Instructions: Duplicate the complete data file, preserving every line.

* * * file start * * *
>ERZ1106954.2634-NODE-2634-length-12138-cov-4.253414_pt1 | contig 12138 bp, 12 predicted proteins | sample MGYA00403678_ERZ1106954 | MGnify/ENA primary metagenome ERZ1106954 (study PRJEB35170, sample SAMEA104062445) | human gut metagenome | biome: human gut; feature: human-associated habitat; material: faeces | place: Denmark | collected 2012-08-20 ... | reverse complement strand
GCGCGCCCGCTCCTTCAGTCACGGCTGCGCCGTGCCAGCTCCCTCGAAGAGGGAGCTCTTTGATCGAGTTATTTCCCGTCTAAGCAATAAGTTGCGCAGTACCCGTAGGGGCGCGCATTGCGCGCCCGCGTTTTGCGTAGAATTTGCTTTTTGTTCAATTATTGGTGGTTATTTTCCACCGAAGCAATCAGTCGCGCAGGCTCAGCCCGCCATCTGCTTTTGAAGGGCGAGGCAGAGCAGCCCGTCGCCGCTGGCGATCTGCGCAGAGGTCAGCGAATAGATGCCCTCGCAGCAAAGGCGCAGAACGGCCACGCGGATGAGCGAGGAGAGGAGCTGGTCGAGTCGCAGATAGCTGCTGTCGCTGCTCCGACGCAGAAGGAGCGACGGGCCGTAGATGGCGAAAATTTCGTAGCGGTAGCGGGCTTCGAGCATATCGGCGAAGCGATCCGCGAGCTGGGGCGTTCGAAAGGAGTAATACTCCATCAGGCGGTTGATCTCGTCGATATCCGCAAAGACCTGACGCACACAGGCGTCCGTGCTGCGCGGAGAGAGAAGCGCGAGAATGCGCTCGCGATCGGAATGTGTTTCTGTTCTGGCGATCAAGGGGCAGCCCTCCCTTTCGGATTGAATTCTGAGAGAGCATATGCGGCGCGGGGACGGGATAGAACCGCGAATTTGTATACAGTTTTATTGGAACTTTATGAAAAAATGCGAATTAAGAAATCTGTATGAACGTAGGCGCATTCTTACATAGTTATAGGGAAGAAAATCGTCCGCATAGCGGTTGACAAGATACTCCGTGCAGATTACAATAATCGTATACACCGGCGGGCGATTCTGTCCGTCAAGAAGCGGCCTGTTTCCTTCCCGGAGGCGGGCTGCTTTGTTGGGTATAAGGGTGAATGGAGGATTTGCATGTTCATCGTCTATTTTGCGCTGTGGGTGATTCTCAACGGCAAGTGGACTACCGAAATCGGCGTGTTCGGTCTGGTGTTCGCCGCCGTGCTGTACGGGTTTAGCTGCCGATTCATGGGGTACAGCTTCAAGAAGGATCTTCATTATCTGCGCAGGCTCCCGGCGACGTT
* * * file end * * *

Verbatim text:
>ERZ1106954.2634-NODE-2634-length-12138-cov-4.253414_pt1 | contig 12138 bp, 12 predicted proteins | sample MGYA00403678_ERZ1106954 | MGnify/ENA primary metagenome ERZ1106954 (study PRJEB35170, sample SAMEA104062445) | human gut metagenome | biome: human gut; feature: human-associated habitat; material: faeces | place: Denmark | collected 2012-08-20 ... | reverse complement strand
GCGCGCCCGCTCCTTCAGTCACGGCTGCGCCGTGCCAGCTCCCTCGAAGAGGGAGCTCTTTGATCGAGTTATTTCCCGTCTAAGCAATAAGTTGCGCAGTACCCGTAGGGGCGCGCATTGCGCGCCCGCGTTTTGCGTAGAATTTGCTTTTTGTTCAATTATTGGTGGTTATTTTCCACCGAAGCAATCAGTCGCGCAGGCTCAGCCCGCCATCTGCTTTTGAAGGGCGAGGCAGAGCAGCCCGTCGCCGCTGGCGATCTGCGCAGAGGTCAGCGAATAGATGCCCTCGCAGCAAAGGCGCAGAACGGCCACGCGGATGAGCGAGGAGAGGAGCTGGTCGAGTCGCAGATAGCTGCTGTCGCTGCTCCGACGCAGAAGGAGCGACGGGCCGTAGATGGCGAAAATTTCGTAGCGGTAGCGGGCTTCGAGCATATCGGCGAAGCGATCCGCGAGCTGGGGCGTTCGAAAGGAGTAATACTCCATCAGGCGGTTGATCTCGTCGATATCCGCAAAGACCTGACGCACACAGGCGTCCGTGCTGCGCGGAGAGAGAAGCGCGAGAATGCGCTCGCGATCGGAATGTGTTTCTGTTCTGGCGATCAAGGGGCAGCCCTCCCTTTCGGATTGAATTCTGAGAGAGCATATGCGGCGCGGGGACGGGATAGAACCGCGAATTTGTATACAGTTTTATTGGAACTTTATGAAAAAATGCGAATTAAGAAATCTGTATGAACGTAGGCGCATTCTTACATAGTTATAGGGAAGAAAATCGTCCGCATAGCGGTTGACAAGATACTCCGTGCAGATTACAATAATCGTATACACCGGCGGGCGATTCTGTCCGTCAAGAAGCGGCCTGTTTCCTTCCCGGAGGCGGGCTGCTTTGTTGGGTATAAGGGTGAATGGAGGATTTGCATGTTCATCGTCTATTTTGCGCTGTGGGTGATTCTCAACGGCAAGTGGACTACCGAAATCGGCGTGTTCGGTCTGGTGTTCGCCGCCGTGCTGTACGGGTTTAGCTGCCGATTCATGGGGTACAGCTTCAAGAAGGATCTTCATTATCTGCGCAGGCTCCCGGCGACGTT